How Sanitary Napkins Are Helping Girls Stay in Schools

At nearly 48 %, the dropout rate for girls in secondary schools in Bangladesh is alarmingly high. While more commonly-known issues like poverty and traveling long distances to school are major barriers, lack of sanitation plays a surprisingly devastating role in driving adolescents girls to drop out of school.

If you’re wondering how lack of sanitary pads and school sanitation connect to girls’ dropout rates, consider the story of Jannati: a student at Dhamur Purbopara High School. Jannati got her period in the middle of taking an exam and was so ashamed that she ran out of the classroom. She was certain she would have to leave the exam unfinished, jeopardizing her grades and her ability to graduate. Jannati’s situation is a familiar one. In a context where menstruation is still largely taboo, the fear of staining their clothes at school leads many girls to skip school during their periods. Clean toilets and access to sanitary pads might not seem directly connected to girls’ education, but they are critical factors for girls working hard to graduate.

Jannati has seen a few of her friends drop out and she was worried the same thing would happen to her. She says,“ I love studying. I don’t want to take a break from it… I would hate to be in the same position as them”. When Jannati ran out of class she saw Muktada Begum, a teacher at her school, and approached her. To Jannati’s relief, Muktada Begum was able to give her a sanitary napkin.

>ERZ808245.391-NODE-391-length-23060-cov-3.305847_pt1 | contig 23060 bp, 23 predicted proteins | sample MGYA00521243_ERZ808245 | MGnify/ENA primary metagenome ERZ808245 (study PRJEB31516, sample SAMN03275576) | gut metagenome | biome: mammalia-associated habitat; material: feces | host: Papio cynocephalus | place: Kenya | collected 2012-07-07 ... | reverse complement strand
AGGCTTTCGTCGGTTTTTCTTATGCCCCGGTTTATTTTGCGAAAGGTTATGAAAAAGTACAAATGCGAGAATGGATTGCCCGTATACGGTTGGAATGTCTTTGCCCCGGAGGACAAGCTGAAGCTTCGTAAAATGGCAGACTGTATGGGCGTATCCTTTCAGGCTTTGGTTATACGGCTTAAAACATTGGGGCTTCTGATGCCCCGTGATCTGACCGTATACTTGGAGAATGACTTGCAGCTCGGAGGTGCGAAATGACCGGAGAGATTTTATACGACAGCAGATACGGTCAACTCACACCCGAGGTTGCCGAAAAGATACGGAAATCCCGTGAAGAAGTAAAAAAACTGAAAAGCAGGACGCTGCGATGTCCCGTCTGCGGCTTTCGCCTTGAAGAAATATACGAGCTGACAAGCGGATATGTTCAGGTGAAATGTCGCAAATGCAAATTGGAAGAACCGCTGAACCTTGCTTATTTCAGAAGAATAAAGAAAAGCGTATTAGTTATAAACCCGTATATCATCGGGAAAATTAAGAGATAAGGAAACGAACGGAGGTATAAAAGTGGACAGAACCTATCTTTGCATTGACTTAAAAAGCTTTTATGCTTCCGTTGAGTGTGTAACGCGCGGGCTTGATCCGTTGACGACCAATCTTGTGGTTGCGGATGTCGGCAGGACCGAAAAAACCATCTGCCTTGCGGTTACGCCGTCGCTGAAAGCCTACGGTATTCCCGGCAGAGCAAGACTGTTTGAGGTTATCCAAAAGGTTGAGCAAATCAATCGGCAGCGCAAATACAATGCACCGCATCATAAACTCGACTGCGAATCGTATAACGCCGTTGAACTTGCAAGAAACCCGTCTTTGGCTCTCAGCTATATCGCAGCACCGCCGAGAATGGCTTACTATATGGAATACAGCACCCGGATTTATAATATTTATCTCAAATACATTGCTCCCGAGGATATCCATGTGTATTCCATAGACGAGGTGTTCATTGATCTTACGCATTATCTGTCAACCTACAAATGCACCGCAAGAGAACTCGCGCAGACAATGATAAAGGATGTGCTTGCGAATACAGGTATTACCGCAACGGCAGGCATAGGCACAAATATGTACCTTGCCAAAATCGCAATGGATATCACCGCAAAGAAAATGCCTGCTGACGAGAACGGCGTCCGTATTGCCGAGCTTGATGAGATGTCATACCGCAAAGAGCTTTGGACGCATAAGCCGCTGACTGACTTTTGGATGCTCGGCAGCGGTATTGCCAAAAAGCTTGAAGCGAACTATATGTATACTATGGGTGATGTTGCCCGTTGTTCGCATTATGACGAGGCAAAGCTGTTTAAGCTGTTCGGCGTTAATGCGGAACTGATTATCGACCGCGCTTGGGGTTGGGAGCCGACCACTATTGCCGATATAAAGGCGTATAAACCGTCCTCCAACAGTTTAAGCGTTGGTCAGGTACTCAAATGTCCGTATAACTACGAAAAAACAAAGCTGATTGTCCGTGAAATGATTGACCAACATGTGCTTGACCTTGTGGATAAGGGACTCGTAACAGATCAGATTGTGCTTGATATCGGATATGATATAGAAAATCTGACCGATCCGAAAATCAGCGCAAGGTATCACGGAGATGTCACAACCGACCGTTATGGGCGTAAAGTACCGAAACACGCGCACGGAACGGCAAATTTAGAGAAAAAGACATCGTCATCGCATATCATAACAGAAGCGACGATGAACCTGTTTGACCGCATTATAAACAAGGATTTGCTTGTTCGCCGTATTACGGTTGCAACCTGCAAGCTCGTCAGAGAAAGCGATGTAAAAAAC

Jannati & Ms. Muktada

Dhamur Purbopara High School has changed significantly from the days when Jannati’s friends dropped out. In January 2015 it became part of the Best School for Girls campaign initiated by Women and Girls Lead Bangladesh. Among other things, the Best School for Girls campaign encourages schools to form Student Councils that monitor drop-out rates and work to make their schools more girl-friendly.

Ms. Muktada Begum, Assistant teacher, Dhamurpurbapara

The fact that Muktada Begum had a sanitary pad to offer Jannati, exactly when she needed it most, wasn’t a coincidence. Thanks to efforts of the student council members at Jannati’s school, teachers have started keeping sanitary pads at school. According to Muktada, “we did not realize how useful sanitary pads could be for girls before Women and Girls Lead started their campaign in our school…if Jannati didn’t have this pad today, there is a strong chance she would have become a dropout, since she wouldn’t have been able to continue taking the exam.”

Keeping girls in school not only gives them better opportunities to earn a living, but also improves their quality of life by reducing challenges like early marriage and maternal death. That is what motivates WGLG Bangladesh to work with schools all over the country to become more girl-friendly – whether by forming inclusive student councils or providing and maintaining proper toilet facilities for girls. With better-quality learning environments, girls can thrive at school and ensure happier, healthier futures for themselves and their families.